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Celtic 4 - 1 Aberdeen

HT Score: Celtic 1 - 1 Aberdeen

Div 1 (Old)
Celtic scorers: Thomson, MccInally 2, McGrory
Aberdeen scorers: McDermid 29.

30/03/1926 | KO:

CELTIC WIN AGAIN. Aberdeen Well Beaten in Glasgow.

About 5000 spectators were present at Celtic Park, Glasgow, last night, and saw Celtic repeat their Cup victory over Aberdeen, only in a more emphatic style. The winners were a much better combination, both in attack and defence, and their play in the second half bewildered the opposition. For the first 25 minutes the play was never far away from Blackwell, but Hutton and Ritchie put up a fine defence, and the Celtic forwards got few chances to test Blackwell. The Aberdeen forwards, when they got away, were always dangerous, and when half-an-hour had gone McDermid got through and beat Shevlin from close range. From this to half-time it was a better fight, but a minute before the interval Thomson equalised after he had hit the bar. Against the wind in the second half the Celtic half-backs and forwards showed perfect understanding, and only seven minutes had gone when McGrory put his side on the lead. Aberdeen were rarely seen thereafter, but their defence managed to hold out until twenty minutes from the end, when McInally made the most of a faulty clearance by Hutton and scored a third goal. Five minutes later McInally finished a great second half display by beating several opponents and placing the ball in the net well out of Blackwell's reach. The Aberdeen defence did well, but the inside forwards were poor and easily held by the Celtic half-backs.

Source: The Scotsman, 31st March 1926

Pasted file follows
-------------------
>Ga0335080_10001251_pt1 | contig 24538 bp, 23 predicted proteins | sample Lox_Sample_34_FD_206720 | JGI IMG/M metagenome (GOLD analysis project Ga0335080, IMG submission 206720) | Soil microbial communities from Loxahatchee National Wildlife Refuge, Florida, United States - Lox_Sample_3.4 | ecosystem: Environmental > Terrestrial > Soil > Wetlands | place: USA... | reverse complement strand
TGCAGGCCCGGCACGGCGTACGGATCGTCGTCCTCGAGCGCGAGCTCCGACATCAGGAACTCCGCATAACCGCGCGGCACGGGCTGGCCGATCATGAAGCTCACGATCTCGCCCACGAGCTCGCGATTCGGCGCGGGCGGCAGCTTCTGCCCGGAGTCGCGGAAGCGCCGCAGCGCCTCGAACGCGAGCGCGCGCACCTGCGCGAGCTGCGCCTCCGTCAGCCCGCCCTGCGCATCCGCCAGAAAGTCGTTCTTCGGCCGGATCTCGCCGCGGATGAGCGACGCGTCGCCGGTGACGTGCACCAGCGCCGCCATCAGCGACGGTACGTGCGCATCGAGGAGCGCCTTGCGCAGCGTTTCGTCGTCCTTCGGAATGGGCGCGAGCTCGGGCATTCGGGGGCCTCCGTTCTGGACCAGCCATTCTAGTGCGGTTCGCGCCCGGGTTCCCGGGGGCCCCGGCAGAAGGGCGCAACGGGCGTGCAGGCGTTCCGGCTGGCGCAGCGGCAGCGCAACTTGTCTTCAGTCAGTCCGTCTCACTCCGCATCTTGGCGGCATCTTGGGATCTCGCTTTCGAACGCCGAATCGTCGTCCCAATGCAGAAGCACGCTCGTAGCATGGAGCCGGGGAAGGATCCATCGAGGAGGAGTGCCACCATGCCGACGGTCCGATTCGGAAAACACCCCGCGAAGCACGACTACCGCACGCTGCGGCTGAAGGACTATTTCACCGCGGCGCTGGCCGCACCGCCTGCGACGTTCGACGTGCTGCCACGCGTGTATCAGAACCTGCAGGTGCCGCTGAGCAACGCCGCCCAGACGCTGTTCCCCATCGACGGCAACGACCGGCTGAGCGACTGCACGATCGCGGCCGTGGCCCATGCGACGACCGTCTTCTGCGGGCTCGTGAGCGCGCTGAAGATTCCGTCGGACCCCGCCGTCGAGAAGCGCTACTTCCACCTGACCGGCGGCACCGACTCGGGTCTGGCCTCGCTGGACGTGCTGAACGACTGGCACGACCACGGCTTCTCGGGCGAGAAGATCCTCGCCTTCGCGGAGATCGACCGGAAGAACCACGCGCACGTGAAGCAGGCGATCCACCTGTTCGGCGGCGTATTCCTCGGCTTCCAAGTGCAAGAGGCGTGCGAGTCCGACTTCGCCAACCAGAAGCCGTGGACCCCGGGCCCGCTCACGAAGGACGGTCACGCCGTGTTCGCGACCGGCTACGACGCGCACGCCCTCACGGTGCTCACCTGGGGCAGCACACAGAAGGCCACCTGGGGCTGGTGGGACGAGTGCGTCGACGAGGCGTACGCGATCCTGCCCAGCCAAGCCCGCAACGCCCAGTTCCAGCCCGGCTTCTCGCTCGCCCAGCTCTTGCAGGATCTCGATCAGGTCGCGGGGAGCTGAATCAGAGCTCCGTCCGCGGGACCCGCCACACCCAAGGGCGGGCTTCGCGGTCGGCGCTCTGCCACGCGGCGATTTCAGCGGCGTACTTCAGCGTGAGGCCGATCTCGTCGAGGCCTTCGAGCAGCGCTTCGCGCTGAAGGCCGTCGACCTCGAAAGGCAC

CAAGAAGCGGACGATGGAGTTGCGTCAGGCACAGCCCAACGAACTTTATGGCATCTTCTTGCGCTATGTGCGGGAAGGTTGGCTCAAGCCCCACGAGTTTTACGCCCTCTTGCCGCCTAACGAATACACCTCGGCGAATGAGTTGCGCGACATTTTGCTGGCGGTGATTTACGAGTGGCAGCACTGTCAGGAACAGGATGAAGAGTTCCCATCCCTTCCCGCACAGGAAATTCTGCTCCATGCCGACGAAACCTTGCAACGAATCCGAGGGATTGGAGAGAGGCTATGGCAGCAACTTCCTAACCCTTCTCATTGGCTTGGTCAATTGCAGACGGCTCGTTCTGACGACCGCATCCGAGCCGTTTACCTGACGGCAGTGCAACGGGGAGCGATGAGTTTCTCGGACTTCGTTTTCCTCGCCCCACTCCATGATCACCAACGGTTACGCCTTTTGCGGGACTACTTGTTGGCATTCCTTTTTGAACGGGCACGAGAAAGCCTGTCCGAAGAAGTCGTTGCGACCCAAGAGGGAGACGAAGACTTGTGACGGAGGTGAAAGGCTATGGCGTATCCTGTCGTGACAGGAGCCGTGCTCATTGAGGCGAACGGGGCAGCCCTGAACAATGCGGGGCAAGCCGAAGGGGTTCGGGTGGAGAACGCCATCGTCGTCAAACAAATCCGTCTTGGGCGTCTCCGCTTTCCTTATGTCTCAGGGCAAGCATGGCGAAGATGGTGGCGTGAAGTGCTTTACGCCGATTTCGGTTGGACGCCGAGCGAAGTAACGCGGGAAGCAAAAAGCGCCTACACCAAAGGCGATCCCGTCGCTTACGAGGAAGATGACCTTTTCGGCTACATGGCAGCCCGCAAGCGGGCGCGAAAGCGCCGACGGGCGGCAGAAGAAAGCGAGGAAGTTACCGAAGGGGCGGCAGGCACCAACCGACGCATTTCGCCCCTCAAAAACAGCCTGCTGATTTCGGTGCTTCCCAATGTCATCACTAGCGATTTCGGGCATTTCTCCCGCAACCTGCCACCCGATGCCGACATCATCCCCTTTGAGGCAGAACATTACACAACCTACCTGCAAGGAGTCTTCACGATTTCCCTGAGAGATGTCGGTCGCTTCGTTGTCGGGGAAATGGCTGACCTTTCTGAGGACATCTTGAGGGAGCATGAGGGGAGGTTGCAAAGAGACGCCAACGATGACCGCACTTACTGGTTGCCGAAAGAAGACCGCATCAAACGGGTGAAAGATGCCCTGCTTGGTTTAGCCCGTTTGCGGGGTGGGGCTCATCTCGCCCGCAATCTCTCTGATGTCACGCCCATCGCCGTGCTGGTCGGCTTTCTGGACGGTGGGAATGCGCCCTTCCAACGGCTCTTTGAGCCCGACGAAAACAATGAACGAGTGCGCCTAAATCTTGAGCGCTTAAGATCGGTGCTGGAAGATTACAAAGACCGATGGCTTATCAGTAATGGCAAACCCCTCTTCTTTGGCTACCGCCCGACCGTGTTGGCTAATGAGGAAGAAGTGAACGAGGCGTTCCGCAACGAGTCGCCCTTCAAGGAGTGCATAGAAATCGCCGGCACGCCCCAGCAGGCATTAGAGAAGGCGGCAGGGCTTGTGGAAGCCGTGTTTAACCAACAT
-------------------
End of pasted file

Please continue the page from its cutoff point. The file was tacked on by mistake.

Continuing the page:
Celtic repeated their semi-final performance by defeating Aberdeen at Celtic Park, last night - on this occasion by 4 goals to 1. Aberdeen were without Reid, injured; otherwise the teams were as in the cup-tie.

Celtic had a strong wind in their favour in the first half, and quite early forced a number of corners. Not once, however, was Blackwell seriously troubled, and excepting Mclnally, there did not seem to be a shot in the Celtic attack. The home team were inclined to develop attack on their right wing and centre, and Aberdeen were quite prepared for this. The humdrum Celtic attack, with seldom a sign of scoring, was relieved through bright raids by Aberdeen's wings and centre.
As play progressed it became plainer that Aberdeen were under no delusions as to the methods that would pay. Freer and faster on the ball, there was a far more dangerous look about their movements. Celtic's notions of manoeuvring around were rudely knocked aside, and Aberdeen made the running. Pirie just failed to score off a cross by Smith. Celtic's defence was clearly upset by the swinging game the forwards adopted, and after 29 minutes McDermid, from the right, shot a grand goal. Celtic had not settled, and Aberdeen played worthily to maintain their lead. On two occasions Pirie might readily have increased it. With the chance of a run in, he shot hopelessly, and later dallied when a quick shot was the proper thing.